The team signed Davis to a record five-year, $145 million extension the minute the free agency period started, good move, and it watched as Eric Gordon opted in for the last year (at over $15 million of his contract). It re-signed Ajinca at four years and over $20 million, kept Dante Cunningham for three years and $9 million, kept Luke Babbit at the minimum for two years, while retaining a rejuvenated Norris Cole for a year and $3 million.
When injuries hit prior to training camp, the team glommed onto well-meaning but ultimately daffy types like Chris Douglas-Roberts and Nate Robinson to help with (or, let’s be honest, create) guard depth. The team also signed Alonzo Gee to a one-year, $1 million deal with a player option for 2016-17.
The squad’s pushiest move of the summer was to retain center Omer Asik at five years and $58.5 million.
Go-to offseason acquisition:
It’s Kendrick Perkins.
This isn’t us acting the part of the wiseacre, and we’re not being facetious. Coaches don’t count, Alonzo Gee, Jeff Adrien, CD-R and Nate Rob aren’t going to move the needle too much, the Pelicans didn’t have a first round pick again, and all the other signees were on the team last season.
Perkins is here to impart wisdom to Asik on how, exactly, to contribute as a starter while working as a zero on offense, and to tell heaps of Paul Pierce, Kevin Garnett, and Kevin Durant stories to Anthony Davis.
From there, the second place finisher would have to be Nate Robinson. We love Nate, but that should be terrifying to Pelicans fans.
The injury bug. We just can’t get away from it.
It’s not just that Tyreke Evans might not be back until Christmas, it’s that he’s had a series of knee surgeries and his effectiveness (he was fantastic in a pinch as NOLA point guard last season) could dim. The same is already true for Eric Gordon, who despite relative health in 2014-15 just hasn’t been the same since knee injuries derailed his career.
We have no idea if Pondexter will bounce back this season after his knee injury, or if the calf and persistent leg woes that have hampered Omer Asik were the reason the Pelicans were so crummy defensively with him on the floor alongside anyone but Anthony Davis. Stretch four Ryan Anderson, sadly, has not been the same since back and neck injuries sent his shooting percentages spiraling, and Jrue Holiday’s repeated leg fractures are as frightening as NBA injuries come.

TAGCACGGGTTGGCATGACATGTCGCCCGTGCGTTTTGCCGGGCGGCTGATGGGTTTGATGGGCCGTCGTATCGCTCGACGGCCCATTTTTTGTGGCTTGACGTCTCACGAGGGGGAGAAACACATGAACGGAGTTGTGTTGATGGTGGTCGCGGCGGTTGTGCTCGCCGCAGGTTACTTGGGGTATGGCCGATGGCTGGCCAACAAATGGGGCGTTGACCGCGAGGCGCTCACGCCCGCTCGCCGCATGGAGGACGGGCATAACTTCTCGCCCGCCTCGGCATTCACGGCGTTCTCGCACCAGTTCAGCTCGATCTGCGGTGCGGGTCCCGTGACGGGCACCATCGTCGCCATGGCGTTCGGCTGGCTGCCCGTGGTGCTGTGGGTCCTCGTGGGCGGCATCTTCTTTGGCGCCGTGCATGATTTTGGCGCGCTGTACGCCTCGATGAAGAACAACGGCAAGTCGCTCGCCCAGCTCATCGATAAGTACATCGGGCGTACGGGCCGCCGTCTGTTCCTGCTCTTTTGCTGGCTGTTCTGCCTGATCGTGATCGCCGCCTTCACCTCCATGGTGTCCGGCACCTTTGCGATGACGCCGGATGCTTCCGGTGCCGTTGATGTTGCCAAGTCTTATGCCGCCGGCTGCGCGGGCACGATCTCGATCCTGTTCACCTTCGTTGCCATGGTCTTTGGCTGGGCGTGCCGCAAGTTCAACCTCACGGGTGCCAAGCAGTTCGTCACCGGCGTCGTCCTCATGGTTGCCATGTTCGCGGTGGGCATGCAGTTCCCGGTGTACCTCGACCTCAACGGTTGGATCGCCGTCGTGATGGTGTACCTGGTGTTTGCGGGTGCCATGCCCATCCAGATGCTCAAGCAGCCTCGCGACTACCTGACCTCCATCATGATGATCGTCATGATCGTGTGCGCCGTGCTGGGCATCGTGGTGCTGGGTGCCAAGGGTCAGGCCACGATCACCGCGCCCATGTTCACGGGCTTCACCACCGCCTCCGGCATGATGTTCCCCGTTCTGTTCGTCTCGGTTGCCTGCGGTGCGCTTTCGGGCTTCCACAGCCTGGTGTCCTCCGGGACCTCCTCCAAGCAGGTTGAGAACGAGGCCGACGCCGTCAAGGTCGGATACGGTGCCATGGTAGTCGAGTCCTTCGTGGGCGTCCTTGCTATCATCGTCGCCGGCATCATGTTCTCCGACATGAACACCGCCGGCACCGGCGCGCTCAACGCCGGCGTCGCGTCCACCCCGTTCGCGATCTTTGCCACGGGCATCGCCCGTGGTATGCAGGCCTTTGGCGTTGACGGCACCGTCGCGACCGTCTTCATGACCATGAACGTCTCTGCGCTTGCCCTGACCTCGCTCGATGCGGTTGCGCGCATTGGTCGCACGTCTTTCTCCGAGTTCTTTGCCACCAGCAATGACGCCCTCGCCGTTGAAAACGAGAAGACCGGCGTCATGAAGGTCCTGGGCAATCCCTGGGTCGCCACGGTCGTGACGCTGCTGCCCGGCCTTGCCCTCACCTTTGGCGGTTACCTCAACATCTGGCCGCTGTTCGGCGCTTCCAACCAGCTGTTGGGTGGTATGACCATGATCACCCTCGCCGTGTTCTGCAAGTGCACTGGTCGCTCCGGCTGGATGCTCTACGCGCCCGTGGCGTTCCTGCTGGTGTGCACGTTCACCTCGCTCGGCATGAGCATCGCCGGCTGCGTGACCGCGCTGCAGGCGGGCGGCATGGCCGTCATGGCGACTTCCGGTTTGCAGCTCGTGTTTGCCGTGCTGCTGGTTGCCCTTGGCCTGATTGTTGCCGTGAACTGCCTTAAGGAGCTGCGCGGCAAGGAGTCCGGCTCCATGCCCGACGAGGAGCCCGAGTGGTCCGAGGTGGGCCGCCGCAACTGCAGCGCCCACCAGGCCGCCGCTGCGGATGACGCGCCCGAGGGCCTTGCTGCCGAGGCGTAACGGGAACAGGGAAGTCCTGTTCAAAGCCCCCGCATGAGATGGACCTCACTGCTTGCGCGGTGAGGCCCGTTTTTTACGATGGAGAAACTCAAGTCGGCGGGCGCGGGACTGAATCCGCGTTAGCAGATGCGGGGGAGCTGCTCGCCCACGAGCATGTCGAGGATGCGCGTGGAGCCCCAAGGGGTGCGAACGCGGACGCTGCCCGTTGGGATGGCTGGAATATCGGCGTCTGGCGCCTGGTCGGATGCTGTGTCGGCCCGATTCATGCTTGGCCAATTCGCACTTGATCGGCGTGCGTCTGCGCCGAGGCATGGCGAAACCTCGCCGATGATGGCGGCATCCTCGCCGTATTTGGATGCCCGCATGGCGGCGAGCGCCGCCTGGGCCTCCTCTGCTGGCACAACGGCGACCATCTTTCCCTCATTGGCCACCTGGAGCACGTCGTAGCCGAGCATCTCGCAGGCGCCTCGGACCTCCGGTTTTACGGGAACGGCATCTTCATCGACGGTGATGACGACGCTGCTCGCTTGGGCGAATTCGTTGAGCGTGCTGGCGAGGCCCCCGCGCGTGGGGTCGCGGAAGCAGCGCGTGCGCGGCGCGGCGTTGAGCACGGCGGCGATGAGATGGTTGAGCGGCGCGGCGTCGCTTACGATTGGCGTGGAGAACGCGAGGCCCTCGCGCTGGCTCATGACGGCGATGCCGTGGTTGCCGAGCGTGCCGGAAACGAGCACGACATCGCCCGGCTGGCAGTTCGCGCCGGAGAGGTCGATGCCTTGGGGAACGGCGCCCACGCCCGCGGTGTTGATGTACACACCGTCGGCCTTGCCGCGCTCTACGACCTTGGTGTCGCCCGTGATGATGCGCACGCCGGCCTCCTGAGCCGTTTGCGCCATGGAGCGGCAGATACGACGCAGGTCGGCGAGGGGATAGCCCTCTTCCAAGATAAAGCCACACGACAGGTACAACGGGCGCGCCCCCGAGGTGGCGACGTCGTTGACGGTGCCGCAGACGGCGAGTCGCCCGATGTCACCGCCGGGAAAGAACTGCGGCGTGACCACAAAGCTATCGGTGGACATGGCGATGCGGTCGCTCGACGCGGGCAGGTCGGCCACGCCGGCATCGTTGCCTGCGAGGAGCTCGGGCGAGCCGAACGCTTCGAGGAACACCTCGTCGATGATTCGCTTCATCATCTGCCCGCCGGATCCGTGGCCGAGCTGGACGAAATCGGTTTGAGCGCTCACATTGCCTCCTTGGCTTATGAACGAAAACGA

Additionally, it was presumed that Kendrick Perkins (who graduated high school the same year as LeBron James) would at least be a little more sprightly at this point in his career, but he hasn’t been the same since tearing his ACL during the 2010 Finals.
You can point to the team’s inability to force turnovers, the bad depth and iffy outside shooting, but we’ll have to see how the new coaching regime handles these inherited woes. Who they’ll be able to work with, first and foremost, is key.
Contributor with something to prove:
Eric Gordon is the usual tie-in, here, but even with a solid 2014-15 under his belt it’s hard to expect much with his dodgy knees. It’s hard to be a Tyreke Evans fan at times, but he performed well last season at three positions while helping keep the Pelicans afloat. Holiday can’t be trusted right now, and due to his leg issues that’s hardly his fault.
As with everything else, the glare has to skulk over to Anthony Davis’ locker.
If he could continue to improve at the rate we’ve seen, a terrifying proposition, he could turn in an MVP season while dragging what could even be an even worse Pelicans team (however more sensibly coached) to the postseason yet again.
Potential breakout stud:
Most on the Pelicans staff have more or less established their ranks as players. Yes, when healthy, there is likely more that types like Evans or Gordon could do in a perfect world, but they’ve just about tailed off. Alexis Ajinca was a nice surprise in New Orleans, but he’s not busting out.
If anything, it could be Luke Babbitt. The sharpshooter will start the season on the mend, as it is with most his teammates, but he also shot 51 percent from long range last season and could find a role in an Alvin Gentry offense that would presumably know how to hide his defensive deficiencies while taking advantage of his perimeter gifts.
Anthony Davis carries everything. Evans returns renewed and refreshed in time for winter, once again playing three positions while thriving in Gentry’s balls-out offense. Holiday’s minutes restriction bears fruit in 2016 as the versatile guard adds a new wrinkle to New Orleans’ attack after 30-odd games of taking the action in from the bench for long stretches. The expected dives of Dallas and Portland and ascension of the healthy Oklahoma Thunder allow for one final postseason slot to grab. The team, with its MVP working at a fever pitch, somehow overcomes what is a killer early schedule.
If everything falls apart:
Hasn’t it already?
Kelly Dwyer’s notoriously unreliable crystal ball:
51-31, sixth in the West.
Read all of Ball Don't Lie's 2015-16 NBA Season Previews: